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Valentin SILVESTROV (b. 1937)
Silent Songs: A Cycle in Four Parts for Baritone and Piano (1974-77) [1:46’51"]
Four Songs after Osip Mandelstam for Baritone and Piano (1982) [13’16"]
* Sergey Yakovenko (baritone) Ilya Scheps (piano) Valentin Silvestrov (piano on Four Songs)
Recording 1986 in Moscow ADD
ECM NEW SERIES 9821424[60:00 + 59:19]

This is not quite the Silvestrov I expected. My experience with his marvelous Fifth Symphony (expertly conducted by David Robertson on Sony, and now out of print I believe) as well as a handful of chamber works did not prepare me for the simple plaintiveness of this project. This work was created in the mid-1970s, when other composers in the region such as Gubaidulina and Schnittke were redefining music in bracing, eyebrow-raising ways. Silvestrov’s cycle seems almost like a throwback at first hearing. In the composer’s own words about these songs, "The avant-garde element has only withdrawn and permeates the entire music like a pinch of salt. The technical and compositional devices work subversively, in a realm of the invisible and inaudible."

In the excellent notes by Paul Griffiths, he explains that Silvestrov was aiming for a timeless quality, a feeling that the listener has heard these songs before, that the listener "has always known these songs". The entire set of songs is slow, meditative, reflective. The music sounds simply constructed, with the vocalist and pianist given equally transparent parts. The first five use texts by Yevgeny Baratynsky, John Keats, Alexander Pushkin and Taras Schevchenko. The next eleven are after poems by Pushkin, Osip Mandelstam, Mikhail Lermontov, Fyodor Tyutchev, Percy Bysshe Shelley and Sergey Yesenin, and then the third set of three offers more texts by Lermontov. The final five use poems by Pushkin, Tyutchev, Mandelstam and Vasily Zhukovsky. As a sample, here is the twenty-fourth, and final poem by Zhukofsky:

Those sweet companions, thanks to whom

Our time here can be called a life –

Say not, in sorrow. They are not.

But say in gratitude: They were.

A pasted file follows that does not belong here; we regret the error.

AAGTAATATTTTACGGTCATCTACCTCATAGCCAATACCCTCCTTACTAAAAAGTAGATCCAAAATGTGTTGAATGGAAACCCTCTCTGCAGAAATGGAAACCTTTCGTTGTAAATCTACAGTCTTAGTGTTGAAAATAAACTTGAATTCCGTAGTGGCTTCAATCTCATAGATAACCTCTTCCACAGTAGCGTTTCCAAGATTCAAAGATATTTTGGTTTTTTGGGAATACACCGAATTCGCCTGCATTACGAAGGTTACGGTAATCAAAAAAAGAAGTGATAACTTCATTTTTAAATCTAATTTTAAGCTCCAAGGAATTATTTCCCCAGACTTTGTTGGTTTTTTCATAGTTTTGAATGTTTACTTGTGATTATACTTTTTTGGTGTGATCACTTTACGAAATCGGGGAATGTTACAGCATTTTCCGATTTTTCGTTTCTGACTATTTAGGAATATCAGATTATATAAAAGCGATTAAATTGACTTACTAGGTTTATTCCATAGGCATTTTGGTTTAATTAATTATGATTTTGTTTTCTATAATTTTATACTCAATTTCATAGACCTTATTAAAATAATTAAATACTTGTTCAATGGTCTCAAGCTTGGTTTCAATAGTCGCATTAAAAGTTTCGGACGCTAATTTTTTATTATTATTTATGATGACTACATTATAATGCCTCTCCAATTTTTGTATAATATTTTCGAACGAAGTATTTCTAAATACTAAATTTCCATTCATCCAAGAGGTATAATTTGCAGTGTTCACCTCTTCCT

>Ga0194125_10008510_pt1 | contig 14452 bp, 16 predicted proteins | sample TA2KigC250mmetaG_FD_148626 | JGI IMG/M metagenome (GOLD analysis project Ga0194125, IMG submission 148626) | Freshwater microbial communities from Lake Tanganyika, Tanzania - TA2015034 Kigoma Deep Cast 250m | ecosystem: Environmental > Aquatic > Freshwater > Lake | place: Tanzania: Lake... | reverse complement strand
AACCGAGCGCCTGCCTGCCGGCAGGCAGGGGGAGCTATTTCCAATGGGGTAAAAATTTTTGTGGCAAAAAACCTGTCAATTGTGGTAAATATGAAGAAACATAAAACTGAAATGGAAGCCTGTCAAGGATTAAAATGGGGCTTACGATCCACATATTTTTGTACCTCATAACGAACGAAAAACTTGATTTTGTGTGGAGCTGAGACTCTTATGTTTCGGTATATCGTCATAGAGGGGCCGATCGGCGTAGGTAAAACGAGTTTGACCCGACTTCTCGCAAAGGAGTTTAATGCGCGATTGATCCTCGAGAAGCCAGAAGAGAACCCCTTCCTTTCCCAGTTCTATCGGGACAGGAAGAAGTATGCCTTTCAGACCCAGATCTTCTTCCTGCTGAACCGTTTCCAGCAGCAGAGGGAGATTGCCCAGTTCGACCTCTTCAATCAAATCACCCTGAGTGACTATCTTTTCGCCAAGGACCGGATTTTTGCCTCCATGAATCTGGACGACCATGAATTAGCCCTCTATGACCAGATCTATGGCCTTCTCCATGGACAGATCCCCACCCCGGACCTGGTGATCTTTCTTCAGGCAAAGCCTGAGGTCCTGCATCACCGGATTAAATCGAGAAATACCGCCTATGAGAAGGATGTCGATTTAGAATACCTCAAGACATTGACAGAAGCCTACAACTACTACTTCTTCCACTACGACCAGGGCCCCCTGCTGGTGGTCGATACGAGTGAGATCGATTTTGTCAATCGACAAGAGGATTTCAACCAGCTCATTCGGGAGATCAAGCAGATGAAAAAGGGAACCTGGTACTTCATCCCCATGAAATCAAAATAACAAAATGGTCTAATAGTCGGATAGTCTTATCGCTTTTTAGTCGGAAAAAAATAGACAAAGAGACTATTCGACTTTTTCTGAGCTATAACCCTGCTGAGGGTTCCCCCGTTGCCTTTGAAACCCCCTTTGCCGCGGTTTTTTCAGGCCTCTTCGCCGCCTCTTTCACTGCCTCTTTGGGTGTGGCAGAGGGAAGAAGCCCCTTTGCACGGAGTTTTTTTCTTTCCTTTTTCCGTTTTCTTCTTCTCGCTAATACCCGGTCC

The composer’s instructions indicate that the artist should sing at a very soft level – mostly pppp – and Yakovenko is as faithful to these guidelines as possible, singing with great tenderness, almost as if he is whispering in one’s ear, and Scheps plays with great sensitivity throughout. (The composer takes the piano during the last Four Songs after Osip Mandelstam for Baritone and Piano.)

While I admire this project, some of the songs, while tender and with interesting texts, nevertheless come off as just a bit on the undercharacterized side. I think this may be due to the composer, rather than the interpreters. The ultra-calm surface eventually made me crave just a little more stimulation, and the sustained dynamic level somehow grows wearing; I ultimately wanted the singer to scream and howl a bit, just to vary the coloring somewhat. And the complete cycle, at almost two hours, has a certain monochromatic quality. That said, a fair question might be: So how does this differ from Morton Feldman’s equally quiet, yet somehow more mesmerizing studies, also sustained over a long period of time? I can’t answer. A different psyche may find Silvestrov’s gentle hand here ineffably beautiful.

Further, those with a general aversion to some of the harsher examples of contemporary expression might respond to the quiet, non-abrasive qualities of this cycle. If nothing else, this work demonstrates that yet another voice was writing in a style that has very little in common with some of the more "fearsome" atonal composers of the same time. The booklet is excellent, with the complete texts to all the poems. The sound quality has all the hallmarks of ECM’s typically clear projects, with some slightly close miking a complete asset to Silvestrov’s unusually intimate voice.

Bruce Hodges

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